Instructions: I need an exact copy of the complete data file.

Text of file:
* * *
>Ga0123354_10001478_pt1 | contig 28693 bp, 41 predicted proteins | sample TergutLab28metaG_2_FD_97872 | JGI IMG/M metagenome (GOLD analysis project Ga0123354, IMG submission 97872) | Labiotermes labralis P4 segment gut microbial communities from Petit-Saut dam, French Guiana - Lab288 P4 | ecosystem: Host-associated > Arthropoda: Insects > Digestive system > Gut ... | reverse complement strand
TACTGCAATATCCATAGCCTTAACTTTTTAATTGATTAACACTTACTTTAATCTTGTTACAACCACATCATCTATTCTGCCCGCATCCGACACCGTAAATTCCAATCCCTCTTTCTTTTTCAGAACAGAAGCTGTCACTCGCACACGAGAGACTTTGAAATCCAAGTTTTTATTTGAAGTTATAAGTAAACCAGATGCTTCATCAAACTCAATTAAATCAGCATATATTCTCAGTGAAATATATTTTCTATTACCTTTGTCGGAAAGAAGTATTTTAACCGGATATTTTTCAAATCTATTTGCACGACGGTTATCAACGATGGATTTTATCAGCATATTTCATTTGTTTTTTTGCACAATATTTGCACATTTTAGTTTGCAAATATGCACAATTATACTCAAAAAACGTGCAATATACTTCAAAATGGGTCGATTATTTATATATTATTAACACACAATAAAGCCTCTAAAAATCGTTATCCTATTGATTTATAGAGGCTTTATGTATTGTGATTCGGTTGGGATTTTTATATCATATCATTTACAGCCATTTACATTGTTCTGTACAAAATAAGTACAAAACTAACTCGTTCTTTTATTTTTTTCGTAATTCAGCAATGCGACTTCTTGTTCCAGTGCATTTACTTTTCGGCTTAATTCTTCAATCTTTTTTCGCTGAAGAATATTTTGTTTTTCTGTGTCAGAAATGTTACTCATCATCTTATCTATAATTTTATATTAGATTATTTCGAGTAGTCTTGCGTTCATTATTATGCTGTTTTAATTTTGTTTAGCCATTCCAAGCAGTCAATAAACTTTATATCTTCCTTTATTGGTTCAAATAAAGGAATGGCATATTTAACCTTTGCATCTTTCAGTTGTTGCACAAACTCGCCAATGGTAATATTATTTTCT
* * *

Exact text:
>Ga0123354_10001478_pt1 | contig 28693 bp, 41 predicted proteins | sample TergutLab28metaG_2_FD_97872 | JGI IMG/M metagenome (GOLD analysis project Ga0123354, IMG submission 97872) | Labiotermes labralis P4 segment gut microbial communities from Petit-Saut dam, French Guiana - Lab288 P4 | ecosystem: Host-associated > Arthropoda: Insects > Digestive system > Gut ... | reverse complement strand
TACTGCAATATCCATAGCCTTAACTTTTTAATTGATTAACACTTACTTTAATCTTGTTACAACCACATCATCTATTCTGCCCGCATCCGACACCGTAAATTCCAATCCCTCTTTCTTTTTCAGAACAGAAGCTGTCACTCGCACACGAGAGACTTTGAAATCCAAGTTTTTATTTGAAGTTATAAGTAAACCAGATGCTTCATCAAACTCAATTAAATCAGCATATATTCTCAGTGAAATATATTTTCTATTACCTTTGTCGGAAAGAAGTATTTTAACCGGATATTTTTCAAATCTATTTGCACGACGGTTATCAACGATGGATTTTATCAGCATATTTCATTTGTTTTTTTGCACAATATTTGCACATTTTAGTTTGCAAATATGCACAATTATACTCAAAAAACGTGCAATATACTTCAAAATGGGTCGATTATTTATATATTATTAACACACAATAAAGCCTCTAAAAATCGTTATCCTATTGATTTATAGAGGCTTTATGTATTGTGATTCGGTTGGGATTTTTATATCATATCATTTACAGCCATTTACATTGTTCTGTACAAAATAAGTACAAAACTAACTCGTTCTTTTATTTTTTTCGTAATTCAGCAATGCGACTTCTTGTTCCAGTGCATTTACTTTTCGGCTTAATTCTTCAATCTTTTTTCGCTGAAGAATATTTTGTTTTTCTGTGTCAGAAATGTTACTCATCATCTTATCTATAATTTTATATTAGATTATTTCGAGTAGTCTTGCGTTCATTATTATGCTGTTTTAATTTTGTTTAGCCATTCCAAGCAGTCAATAAACTTTATATCTTCCTTTATTGGTTCAAATAAAGGAATGGCATATTTAACCTTTGCATCTTTCAGTTGTTGCACAAACTCGCCAATGGTAATATTATTTTCT